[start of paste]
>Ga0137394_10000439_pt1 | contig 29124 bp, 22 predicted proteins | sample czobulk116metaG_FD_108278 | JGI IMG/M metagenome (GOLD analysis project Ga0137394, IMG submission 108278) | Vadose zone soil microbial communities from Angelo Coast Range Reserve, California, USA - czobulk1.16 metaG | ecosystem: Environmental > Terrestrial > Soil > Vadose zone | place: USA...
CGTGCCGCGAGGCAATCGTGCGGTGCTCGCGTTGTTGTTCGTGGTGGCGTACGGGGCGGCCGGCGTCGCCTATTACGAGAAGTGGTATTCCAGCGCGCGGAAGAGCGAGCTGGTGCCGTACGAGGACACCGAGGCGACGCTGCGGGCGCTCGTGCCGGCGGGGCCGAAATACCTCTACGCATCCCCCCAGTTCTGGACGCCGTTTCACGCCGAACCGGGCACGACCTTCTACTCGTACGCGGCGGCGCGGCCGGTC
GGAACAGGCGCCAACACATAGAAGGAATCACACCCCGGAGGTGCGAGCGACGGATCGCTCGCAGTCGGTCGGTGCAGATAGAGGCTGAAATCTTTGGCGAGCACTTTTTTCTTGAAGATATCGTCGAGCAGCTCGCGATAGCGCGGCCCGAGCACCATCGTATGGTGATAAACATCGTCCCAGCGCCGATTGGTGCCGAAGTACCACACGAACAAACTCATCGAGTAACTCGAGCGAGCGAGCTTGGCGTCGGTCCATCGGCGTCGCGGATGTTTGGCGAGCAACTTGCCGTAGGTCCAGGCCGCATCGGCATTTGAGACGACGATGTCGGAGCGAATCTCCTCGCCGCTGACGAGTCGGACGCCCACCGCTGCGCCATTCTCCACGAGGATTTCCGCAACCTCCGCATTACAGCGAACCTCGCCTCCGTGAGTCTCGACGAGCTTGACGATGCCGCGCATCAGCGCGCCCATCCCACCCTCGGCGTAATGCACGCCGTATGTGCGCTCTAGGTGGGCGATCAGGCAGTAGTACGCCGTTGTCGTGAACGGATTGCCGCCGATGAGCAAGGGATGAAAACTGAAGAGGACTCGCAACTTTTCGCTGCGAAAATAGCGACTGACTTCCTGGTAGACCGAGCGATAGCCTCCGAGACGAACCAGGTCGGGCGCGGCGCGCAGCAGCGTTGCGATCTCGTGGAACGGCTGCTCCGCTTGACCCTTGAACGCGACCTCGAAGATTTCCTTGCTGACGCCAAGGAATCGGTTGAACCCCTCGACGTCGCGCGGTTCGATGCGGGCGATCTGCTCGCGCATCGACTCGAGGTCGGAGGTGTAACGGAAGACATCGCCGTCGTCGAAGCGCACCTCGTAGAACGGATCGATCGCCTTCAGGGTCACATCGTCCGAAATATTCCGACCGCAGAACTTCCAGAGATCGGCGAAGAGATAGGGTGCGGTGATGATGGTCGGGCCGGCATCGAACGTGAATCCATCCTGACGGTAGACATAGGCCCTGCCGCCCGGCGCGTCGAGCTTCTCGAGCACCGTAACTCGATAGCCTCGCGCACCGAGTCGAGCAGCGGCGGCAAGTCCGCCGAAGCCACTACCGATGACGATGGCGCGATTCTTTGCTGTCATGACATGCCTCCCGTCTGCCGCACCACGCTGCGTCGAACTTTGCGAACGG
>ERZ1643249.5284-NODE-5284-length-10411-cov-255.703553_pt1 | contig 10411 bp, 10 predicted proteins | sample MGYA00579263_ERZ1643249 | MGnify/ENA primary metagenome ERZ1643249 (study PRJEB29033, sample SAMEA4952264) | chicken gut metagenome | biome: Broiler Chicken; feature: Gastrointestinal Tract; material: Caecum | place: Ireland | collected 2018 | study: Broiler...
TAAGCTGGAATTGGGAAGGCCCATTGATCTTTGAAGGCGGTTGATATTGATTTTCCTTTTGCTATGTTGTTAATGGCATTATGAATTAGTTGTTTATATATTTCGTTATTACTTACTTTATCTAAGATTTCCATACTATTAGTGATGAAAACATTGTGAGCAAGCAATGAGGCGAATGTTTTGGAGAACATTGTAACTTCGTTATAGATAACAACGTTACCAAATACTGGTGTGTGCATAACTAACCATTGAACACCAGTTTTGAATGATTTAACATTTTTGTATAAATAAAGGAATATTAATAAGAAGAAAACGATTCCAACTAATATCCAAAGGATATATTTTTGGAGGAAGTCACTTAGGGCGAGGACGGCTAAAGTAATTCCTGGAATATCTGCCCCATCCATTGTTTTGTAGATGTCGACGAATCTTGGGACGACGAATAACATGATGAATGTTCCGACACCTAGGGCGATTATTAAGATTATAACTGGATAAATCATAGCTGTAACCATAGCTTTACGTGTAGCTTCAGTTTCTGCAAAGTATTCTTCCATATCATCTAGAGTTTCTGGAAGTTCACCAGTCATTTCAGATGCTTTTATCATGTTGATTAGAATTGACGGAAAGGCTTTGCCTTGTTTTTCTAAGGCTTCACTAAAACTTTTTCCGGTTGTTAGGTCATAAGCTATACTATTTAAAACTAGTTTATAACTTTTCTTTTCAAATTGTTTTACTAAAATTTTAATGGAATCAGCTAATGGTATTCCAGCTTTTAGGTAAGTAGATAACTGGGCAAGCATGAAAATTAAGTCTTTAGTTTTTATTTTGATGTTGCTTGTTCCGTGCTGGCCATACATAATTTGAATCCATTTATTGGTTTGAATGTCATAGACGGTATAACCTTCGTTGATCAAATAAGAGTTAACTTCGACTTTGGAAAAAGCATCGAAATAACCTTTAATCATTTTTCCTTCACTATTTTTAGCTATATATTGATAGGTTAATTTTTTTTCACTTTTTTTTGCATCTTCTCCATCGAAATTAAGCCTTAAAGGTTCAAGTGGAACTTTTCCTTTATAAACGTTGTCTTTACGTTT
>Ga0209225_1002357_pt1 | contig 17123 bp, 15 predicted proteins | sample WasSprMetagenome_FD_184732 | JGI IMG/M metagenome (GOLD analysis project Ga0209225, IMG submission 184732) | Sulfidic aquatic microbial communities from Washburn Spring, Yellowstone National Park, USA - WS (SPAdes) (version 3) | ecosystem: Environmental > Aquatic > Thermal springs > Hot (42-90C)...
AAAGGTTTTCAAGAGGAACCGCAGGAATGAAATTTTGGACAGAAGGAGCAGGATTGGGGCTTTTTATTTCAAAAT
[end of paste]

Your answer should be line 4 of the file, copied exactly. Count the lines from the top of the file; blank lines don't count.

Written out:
>ERZ1643249.5284-NODE-5284-length-10411-cov-255.703553_pt1 | contig 10411 bp, 10 predicted proteins | sample MGYA00579263_ERZ1643249 | MGnify/ENA primary metagenome ERZ1643249 (study PRJEB29033, sample SAMEA4952264) | chicken gut metagenome | biome: Broiler Chicken; feature: Gastrointestinal Tract; material: Caecum | place: Ireland | collected 2018 | study: Broiler...